We were returning from the octogenarian Disneyland that is my parents vision of the countryside. To be fair, good for them, but to me the village looks more mechanistic than any urban industry these days. Our urban lands are now feral, but their village is patrolled by a very high percentage of sparkling Landrovers and occupied by a highly selective variety of the socially cloned. The general situation has reversed. Mondrian didn't like green, I suggest today, to represent the forefront of our technological embrace, you'd paint in little else.
One of the highlights is always our walk to the garden centre, the industrial feedstock of this curious place. Here ranks of half dead alpines stand at 50%off, ridiculous stone toads mind potential ponds, and you can buy a crappy forest waterfall for £185. Amidst sacks and sacks of compost barricade sits a cafe and a souvenir shop. It sells perfumed candles and Barbour jackets, a kind of Keep Calm and Carry On franchise with books recommending 'middle age without the crisis', the cover of which depicts a man asleep in his shed. I put it down in disgust.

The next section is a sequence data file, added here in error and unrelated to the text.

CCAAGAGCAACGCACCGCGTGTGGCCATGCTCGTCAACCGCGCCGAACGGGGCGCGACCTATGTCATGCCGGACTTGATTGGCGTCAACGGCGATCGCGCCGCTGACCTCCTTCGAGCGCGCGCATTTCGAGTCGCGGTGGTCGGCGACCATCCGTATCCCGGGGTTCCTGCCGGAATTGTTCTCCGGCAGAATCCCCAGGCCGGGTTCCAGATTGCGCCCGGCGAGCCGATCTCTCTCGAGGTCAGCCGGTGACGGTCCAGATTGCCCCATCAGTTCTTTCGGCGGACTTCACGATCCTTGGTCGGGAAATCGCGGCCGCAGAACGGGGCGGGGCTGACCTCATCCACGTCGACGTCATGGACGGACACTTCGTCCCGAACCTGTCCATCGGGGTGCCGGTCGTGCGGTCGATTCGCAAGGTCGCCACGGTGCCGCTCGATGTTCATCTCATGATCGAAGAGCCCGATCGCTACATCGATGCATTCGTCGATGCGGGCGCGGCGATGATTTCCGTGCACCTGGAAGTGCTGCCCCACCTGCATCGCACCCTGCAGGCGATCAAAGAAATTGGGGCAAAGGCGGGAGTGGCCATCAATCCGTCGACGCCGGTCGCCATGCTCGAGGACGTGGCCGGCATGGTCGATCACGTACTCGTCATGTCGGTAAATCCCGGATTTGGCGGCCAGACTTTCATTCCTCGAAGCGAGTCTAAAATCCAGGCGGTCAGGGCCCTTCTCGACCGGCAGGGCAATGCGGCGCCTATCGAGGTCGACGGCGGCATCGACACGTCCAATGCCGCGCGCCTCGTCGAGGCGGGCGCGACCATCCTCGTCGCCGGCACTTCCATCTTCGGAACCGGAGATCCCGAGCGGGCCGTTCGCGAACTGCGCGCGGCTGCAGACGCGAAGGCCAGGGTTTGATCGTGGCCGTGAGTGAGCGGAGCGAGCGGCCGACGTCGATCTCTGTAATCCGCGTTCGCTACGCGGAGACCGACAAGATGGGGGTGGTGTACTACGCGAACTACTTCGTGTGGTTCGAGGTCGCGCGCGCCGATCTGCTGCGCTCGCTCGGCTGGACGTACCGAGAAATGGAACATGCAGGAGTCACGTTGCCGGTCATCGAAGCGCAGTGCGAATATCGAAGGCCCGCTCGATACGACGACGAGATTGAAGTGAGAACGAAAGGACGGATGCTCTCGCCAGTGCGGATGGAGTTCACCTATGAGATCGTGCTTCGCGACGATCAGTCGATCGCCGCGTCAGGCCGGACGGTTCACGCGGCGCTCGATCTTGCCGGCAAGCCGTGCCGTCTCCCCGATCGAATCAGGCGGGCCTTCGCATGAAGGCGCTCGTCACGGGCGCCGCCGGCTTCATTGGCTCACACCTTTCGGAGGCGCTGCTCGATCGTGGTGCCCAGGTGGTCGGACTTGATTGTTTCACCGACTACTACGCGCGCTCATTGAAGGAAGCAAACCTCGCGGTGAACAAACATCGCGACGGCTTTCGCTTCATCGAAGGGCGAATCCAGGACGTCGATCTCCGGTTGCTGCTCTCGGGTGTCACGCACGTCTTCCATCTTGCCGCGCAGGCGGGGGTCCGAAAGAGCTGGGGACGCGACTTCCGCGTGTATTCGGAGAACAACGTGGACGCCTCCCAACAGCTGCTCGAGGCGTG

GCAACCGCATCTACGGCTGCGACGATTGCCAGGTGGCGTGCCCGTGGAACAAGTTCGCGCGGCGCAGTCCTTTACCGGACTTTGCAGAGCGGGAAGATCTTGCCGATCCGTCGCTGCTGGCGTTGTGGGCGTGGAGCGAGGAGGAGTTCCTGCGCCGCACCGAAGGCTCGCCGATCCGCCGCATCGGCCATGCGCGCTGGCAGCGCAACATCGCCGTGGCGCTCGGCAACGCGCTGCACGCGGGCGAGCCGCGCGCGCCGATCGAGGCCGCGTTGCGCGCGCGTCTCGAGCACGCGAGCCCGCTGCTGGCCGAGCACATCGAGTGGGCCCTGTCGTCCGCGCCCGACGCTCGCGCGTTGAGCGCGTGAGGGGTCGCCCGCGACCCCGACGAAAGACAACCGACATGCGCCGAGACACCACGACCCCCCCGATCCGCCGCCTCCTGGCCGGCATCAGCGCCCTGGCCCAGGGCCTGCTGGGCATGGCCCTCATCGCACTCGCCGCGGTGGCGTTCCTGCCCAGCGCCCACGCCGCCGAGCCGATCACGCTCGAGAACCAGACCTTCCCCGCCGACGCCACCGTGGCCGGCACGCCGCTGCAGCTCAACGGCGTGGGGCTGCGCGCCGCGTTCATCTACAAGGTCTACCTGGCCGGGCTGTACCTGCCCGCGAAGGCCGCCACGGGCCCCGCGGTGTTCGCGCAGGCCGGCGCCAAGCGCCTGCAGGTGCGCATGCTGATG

If you are of a critical disposition, you have to shut up in these places.
Lolling against the counter of the cafeteria was a teenaged girl absently polishing a stainless steel tea pot for want of anything else to do. Thankfully it was clear she could not care less, not for the job, not for the place, not for anything much but her scraggy hair, red lipstick and escape route out of here. She was wearing an old black Jimi Hendrix Experience 1968 tee shirt. 'Urbanity' I thought, 'culture' I thought, people making their ordinary everyday rebellious decisions, I thought, thank fuck for that.